JPMorgan Chase will reportedly pay a $700 million fine to settle allegations that it made risky trades out of its London office that led to more than $6 billion in losses.
JPMorgan Chase will reportedly pay a $700 million fine to settle allegations that it made risky trades out of its London office that led to more than $6 billion in losses. Mark Lennihan/AP
Authorities are set to slap banking giant JPMorgan Chase with a massive fine over the bank's huge trading losses in London last year, confirms NPR's Jim Zarroli.
Though details of the deal are still pending, several reports put the amount at more than $700 million. It comes on the heels of the bank's having recently paid $410 million to settle charges that it manipulated energy markets.
The current settlement revolves around an investigation from across the federal government and the globe over trading losses, first announced in May, that have ballooned to more than $6 billion. Regulators including the Securities and Exchange Commission and the Office of the Comptroller of the Currency allege that JPMorgan had inadequate risk controls in place when traders made complex derivative bets that ultimately led to the losses.
Last month, two traders were charged with covering up the losses. The U.K. trader who placed the bad bets, Bruno Iksil, became known as the "London Whale" because of the large size of the trades he made for the company's London office. Iksil is now cooperating with authorities and is likely to avoid prosecution.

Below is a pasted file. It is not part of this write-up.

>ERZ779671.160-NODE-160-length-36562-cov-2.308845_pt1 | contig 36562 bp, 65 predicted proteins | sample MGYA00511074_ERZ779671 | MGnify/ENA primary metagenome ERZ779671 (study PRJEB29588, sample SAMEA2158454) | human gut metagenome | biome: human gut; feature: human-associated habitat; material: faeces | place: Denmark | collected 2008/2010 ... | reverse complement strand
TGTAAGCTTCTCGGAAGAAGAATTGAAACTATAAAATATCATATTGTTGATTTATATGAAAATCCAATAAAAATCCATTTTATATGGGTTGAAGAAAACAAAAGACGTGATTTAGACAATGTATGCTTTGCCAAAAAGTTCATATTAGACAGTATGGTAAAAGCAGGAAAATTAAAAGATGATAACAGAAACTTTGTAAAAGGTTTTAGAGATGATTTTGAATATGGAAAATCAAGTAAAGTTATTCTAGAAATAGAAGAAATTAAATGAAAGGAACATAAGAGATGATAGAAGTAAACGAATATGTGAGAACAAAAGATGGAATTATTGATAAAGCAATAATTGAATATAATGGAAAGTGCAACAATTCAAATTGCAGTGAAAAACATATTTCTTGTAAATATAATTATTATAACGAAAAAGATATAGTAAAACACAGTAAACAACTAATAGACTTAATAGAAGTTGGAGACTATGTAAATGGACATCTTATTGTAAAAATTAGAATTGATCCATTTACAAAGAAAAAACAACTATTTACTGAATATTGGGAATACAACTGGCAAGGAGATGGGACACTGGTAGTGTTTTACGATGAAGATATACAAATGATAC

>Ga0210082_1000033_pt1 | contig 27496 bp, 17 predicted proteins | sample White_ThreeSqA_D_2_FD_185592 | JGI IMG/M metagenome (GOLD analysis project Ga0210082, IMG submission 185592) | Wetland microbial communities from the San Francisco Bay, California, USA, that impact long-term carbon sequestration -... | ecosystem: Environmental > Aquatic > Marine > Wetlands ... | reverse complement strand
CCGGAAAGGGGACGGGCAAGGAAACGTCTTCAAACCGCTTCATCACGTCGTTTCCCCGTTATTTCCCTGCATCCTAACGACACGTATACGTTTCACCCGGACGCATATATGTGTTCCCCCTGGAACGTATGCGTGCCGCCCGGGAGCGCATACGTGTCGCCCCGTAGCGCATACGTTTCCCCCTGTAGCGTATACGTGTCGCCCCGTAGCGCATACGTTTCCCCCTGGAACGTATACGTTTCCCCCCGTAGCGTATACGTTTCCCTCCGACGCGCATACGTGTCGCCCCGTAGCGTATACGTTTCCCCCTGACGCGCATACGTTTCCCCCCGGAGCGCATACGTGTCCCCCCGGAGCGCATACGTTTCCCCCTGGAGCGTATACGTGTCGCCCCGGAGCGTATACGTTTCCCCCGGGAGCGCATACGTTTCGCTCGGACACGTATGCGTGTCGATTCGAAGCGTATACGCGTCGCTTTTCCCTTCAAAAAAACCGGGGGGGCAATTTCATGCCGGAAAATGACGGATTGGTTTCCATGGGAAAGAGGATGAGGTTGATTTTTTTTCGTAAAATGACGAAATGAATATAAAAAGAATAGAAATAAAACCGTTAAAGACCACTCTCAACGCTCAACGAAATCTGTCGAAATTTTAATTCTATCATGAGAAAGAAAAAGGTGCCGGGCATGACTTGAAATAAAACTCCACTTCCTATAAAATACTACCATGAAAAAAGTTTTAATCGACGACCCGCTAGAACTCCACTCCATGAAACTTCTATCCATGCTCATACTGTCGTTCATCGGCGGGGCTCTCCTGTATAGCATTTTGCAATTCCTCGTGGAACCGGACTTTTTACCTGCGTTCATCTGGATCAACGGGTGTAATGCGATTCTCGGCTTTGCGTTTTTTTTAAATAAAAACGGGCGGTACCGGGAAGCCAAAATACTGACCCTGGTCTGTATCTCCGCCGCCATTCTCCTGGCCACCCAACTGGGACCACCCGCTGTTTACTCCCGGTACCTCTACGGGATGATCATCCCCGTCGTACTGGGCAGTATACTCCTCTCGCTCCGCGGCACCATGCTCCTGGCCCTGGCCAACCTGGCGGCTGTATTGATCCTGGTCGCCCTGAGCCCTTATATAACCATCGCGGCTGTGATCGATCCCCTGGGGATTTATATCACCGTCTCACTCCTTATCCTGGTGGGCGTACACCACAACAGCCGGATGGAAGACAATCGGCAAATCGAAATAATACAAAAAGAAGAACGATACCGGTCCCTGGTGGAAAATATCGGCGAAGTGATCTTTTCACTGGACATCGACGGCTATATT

The settlement will include fines from the SEC and the Office of the Comptroller of the Currency, but the Financial Conduct Authority, the British financial regulator, will impose its own fine. And even then, JPMorgan most likely won't see closure on this issue. The New York Times has more:
"The Commodity Futures Trading Commission, a regulator that oversees the market in which the losses occurred, has balked at joining the broader settlement announcement, the people briefed on the matter said. The agency has focused on whether JPMorgan, by amassing an outsize trading position so large that it distorted the market for financial contracts known as derivatives, 'manipulated' that market.
"By potentially striking out on its own, the C.F.T.C. has frustrated JPMorgan's efforts to move beyond the trading losses, the people briefed on the matter said. Those efforts to settle were born out of a recent federal crackdown on the bank."
The bank's board is meeting Monday and Tuesday and is expected to approve the fines, though the details could still change. The regulatory actions are expected to be announced later this week.